After Charlottesville Protests, Lecrae Helped UVA Students Who Felt Unsafe Transfer Schools
Last Saturday night (Aug. 12), fatigued after a day of traveling, Lecrae had his face buried into his phone, bewildered. “You see what’s going on down there?” a friend had texted him, prompting him to do a bit of research of his own. “Down there” was in Charlottesville, Va., for a planned “Unite the Right” rally on the University of Virginia’s campus. Angry, white protesters—many of whom were not UVA students—armed with tiki torches and a sense of nerve that deeply disturbed the Christian rapper’s spirit, lighted up the town’s sleepy night sky.
“I was pissed at the audacity where people would feel like they could just storm a campus in protest with that type of visceral hatred,” he says over the phone days after the events. “They didn’t even wear masks. They just said, I’m here to hate and I’m going to go back to work this week, and that’s a scary thing to have to encounter.”
White nationalists, white supremacists and other far-right extremists came out in droves to protest the removal of a Confederate statue of Robert E. Lee, chanting things like “white lives matter,” “you will not replace us” and the Nazi-slogan, “blood and soil.” That day’s events spilled into the next, resulting in the death of 32-year-old counter-protester, Heather Heyer, who was killed by a motorist who plowed into the crowd. Twelve others were injured in the attack.
With the end of August signaling the start of a new school year, all Lecrae could think about was how unsafe and trapped incoming and current UVA students must feel knowing their campus is a springboard for aggressive extremism. As a former transfer student himself, he knew how daunting even the thought of switching schools could be. He publicly extended financial assistance to any student who wanted a way out.
If anyone feels unsafe at UVA and needs help to transfer schools let me know. https://t.co/H3UfAZoikM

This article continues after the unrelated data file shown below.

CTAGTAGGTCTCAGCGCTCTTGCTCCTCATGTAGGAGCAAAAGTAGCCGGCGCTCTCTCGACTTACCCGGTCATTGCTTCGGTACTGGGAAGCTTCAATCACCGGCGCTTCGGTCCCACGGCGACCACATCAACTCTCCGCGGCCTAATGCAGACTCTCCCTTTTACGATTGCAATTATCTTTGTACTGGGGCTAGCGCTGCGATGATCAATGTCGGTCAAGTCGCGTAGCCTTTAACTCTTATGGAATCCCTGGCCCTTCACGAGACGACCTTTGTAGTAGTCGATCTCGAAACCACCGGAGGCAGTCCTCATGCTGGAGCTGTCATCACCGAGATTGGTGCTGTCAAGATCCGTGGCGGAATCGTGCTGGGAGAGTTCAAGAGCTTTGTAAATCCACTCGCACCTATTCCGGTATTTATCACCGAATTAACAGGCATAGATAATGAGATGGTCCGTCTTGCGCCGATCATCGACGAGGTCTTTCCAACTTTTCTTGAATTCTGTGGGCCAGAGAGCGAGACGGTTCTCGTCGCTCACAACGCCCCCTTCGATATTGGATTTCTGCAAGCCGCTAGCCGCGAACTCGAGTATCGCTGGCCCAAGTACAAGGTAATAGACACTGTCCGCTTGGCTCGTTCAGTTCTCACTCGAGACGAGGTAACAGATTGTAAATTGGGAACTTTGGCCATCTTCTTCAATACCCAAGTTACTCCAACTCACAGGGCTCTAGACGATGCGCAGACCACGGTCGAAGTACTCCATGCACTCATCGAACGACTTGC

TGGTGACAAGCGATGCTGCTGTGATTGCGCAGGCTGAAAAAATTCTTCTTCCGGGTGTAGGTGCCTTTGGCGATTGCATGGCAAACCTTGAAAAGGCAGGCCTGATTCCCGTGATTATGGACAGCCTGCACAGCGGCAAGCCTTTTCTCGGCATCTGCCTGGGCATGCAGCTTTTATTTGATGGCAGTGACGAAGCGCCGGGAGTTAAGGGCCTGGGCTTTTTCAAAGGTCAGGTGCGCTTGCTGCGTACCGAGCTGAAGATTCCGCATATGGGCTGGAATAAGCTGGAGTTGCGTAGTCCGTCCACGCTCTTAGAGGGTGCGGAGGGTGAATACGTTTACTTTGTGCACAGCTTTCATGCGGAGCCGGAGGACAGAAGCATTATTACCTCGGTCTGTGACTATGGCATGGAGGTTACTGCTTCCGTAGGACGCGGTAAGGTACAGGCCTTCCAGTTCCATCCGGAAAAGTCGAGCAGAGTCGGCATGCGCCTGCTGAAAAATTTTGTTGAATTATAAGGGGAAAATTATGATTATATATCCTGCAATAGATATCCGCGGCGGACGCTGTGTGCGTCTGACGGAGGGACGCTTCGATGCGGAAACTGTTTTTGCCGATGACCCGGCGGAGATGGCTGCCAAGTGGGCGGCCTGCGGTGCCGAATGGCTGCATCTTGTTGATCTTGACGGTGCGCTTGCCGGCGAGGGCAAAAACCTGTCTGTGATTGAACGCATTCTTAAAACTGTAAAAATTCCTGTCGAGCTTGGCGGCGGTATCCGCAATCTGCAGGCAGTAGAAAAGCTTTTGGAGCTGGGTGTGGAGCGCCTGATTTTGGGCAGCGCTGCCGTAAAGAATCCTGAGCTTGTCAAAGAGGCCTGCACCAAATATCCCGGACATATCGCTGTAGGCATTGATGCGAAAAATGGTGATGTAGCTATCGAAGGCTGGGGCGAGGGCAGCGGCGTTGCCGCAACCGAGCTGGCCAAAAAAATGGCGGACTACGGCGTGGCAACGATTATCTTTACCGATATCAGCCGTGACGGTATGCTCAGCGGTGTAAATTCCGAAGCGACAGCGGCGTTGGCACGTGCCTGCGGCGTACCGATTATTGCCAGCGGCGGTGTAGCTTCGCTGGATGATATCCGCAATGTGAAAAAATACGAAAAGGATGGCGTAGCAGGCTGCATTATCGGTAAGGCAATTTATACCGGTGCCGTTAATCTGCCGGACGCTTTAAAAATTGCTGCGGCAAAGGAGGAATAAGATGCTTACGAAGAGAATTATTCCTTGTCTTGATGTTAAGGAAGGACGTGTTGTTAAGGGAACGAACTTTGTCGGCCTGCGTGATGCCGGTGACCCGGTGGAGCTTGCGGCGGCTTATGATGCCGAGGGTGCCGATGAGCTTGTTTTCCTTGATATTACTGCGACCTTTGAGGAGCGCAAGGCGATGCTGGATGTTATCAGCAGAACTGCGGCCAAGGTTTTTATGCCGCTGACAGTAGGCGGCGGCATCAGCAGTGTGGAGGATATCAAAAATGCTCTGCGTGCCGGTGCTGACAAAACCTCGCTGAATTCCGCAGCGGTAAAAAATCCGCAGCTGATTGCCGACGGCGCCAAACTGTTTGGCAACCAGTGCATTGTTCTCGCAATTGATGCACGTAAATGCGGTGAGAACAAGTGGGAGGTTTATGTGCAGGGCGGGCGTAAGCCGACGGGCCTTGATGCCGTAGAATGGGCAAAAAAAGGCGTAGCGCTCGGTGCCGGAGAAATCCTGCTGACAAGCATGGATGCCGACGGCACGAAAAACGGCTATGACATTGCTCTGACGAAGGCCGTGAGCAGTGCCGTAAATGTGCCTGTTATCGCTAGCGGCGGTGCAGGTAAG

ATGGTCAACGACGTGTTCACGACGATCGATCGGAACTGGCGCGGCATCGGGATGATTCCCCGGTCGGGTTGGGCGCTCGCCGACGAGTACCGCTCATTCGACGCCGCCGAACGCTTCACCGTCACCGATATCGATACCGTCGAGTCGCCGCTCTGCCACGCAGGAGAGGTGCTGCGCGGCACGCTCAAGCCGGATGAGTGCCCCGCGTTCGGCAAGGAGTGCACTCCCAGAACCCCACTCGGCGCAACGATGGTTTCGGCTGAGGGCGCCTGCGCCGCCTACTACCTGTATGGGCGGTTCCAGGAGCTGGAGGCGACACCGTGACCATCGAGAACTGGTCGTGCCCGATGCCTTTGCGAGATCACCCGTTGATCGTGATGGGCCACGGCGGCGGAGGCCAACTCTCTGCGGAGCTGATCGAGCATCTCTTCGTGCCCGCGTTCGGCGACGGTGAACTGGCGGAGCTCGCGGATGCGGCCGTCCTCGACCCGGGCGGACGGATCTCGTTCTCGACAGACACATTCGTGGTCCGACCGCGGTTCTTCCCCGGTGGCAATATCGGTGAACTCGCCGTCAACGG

— Lecrae (@lecrae) August 12, 2017
“After Ferguson, Baltimore and all the shootings, you find yourself helpless in so many ways,” he says. “I don’t feel like I can tear down these systems of oppression or hatred, but what I can do is liberate people who are victims of it.” He says that out of a “handful” of students who responded to the tweet, three students (two of whom are black women) have turned in all the necessary forms to move forward in the process. Local faculty members with experience in working with transfer students volunteered to help him help them. “I was very grateful for some other faculty and local people who worked at colleges who could do more of the heavy lifting,” he says.
While Lecrae was able to do his small part to move people out of a potentially dangerous situation, the fact remains that many are simply unable to uproot their lives and migrate from Charlottesville and inflammatory cities just like it. People of color and their allies are in for the long haul, but Lecrae hopes that next steps will include rethinking and reworking their community networks to ensure that they are in safe spaces.
“People have got to form some kind of unified fronts where you know who your allies are, you know who your friends are, and really begin to work together to create different kinds of infrastructures to protect one another and to help one another thrive,” Lecrae says. “You know some of those guys who were out there with torches and guns and vests are their bankers. They could be advisors. They could be their doctors and physicians. So you have to create a whole new network of individuals you know are allies and who can protect you and mean you no harm.”